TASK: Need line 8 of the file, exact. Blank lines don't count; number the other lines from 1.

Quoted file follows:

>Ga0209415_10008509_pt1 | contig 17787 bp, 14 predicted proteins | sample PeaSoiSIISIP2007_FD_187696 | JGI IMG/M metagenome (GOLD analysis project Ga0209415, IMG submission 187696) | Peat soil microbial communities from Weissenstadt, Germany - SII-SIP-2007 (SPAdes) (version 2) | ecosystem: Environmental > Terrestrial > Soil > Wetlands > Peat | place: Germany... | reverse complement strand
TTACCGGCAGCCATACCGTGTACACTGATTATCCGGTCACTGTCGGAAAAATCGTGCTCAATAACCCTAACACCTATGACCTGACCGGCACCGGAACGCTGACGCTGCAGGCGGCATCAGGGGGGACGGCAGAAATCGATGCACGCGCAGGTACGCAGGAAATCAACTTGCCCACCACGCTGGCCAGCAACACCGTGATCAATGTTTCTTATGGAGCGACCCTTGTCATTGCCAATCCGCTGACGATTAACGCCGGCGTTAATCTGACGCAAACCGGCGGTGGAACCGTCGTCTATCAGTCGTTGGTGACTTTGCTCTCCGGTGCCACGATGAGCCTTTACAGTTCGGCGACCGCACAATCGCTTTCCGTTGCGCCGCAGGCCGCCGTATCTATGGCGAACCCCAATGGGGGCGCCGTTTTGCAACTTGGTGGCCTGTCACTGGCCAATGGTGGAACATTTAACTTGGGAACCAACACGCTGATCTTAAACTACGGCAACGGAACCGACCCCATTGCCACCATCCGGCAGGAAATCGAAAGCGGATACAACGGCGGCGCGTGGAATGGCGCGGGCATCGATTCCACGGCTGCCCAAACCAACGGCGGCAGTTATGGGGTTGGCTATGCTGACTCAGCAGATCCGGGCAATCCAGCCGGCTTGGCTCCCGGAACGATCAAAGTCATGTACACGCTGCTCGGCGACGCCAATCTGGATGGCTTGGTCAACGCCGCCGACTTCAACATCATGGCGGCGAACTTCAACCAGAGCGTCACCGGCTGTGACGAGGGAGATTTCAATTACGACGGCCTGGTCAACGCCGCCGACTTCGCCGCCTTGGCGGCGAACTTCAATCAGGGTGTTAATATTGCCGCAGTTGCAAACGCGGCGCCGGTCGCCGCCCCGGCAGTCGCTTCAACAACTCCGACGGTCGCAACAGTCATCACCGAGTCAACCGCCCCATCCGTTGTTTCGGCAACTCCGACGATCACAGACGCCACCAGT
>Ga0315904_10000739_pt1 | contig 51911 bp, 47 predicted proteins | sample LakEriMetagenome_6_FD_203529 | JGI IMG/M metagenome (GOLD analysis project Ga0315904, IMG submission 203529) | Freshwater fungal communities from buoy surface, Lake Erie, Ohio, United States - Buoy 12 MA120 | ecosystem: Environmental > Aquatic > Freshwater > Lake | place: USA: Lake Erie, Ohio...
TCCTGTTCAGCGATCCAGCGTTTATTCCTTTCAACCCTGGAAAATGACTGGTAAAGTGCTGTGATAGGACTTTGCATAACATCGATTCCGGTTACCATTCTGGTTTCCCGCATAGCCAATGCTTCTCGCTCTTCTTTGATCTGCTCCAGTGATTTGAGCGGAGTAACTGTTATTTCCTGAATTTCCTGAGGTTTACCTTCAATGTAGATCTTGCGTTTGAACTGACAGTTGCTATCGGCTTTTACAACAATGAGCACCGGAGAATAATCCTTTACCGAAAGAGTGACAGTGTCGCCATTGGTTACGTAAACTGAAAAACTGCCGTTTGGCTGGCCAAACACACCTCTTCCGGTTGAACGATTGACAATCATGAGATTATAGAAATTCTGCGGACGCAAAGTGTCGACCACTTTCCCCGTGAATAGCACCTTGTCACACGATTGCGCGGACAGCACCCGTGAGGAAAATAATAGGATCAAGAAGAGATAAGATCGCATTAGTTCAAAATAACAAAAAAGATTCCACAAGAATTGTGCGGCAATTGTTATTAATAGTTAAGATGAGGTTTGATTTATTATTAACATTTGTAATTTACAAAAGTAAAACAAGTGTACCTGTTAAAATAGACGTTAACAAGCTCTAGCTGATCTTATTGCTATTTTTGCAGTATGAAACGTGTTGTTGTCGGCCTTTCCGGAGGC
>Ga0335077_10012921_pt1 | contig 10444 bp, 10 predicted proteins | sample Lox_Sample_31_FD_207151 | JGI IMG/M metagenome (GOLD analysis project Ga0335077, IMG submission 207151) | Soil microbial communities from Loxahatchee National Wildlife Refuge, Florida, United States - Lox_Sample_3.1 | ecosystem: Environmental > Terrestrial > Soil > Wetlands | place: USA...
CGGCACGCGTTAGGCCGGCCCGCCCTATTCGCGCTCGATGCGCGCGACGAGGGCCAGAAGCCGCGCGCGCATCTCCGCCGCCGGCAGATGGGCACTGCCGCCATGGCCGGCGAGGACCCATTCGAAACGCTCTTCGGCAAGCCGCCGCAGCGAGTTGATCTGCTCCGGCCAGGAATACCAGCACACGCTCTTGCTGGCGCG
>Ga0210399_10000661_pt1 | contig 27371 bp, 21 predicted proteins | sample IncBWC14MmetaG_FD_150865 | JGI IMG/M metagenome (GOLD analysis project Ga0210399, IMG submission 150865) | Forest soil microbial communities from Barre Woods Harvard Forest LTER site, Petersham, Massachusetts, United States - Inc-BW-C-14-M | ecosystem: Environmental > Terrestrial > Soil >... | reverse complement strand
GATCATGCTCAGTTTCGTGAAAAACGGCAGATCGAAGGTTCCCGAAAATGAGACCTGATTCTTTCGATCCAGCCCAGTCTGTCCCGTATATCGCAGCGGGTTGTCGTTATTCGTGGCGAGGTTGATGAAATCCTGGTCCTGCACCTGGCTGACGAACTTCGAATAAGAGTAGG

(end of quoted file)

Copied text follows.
GATCATGCTCAGTTTCGTGAAAAACGGCAGATCGAAGGTTCCCGAAAATGAGACCTGATTCTTTCGATCCAGCCCAGTCTGTCCCGTATATCGCAGCGGGTTGTCGTTATTCGTGGCGAGGTTGATGAAATCCTGGTCCTGCACCTGGCTGACGAACTTCGAATAAGAGTAGG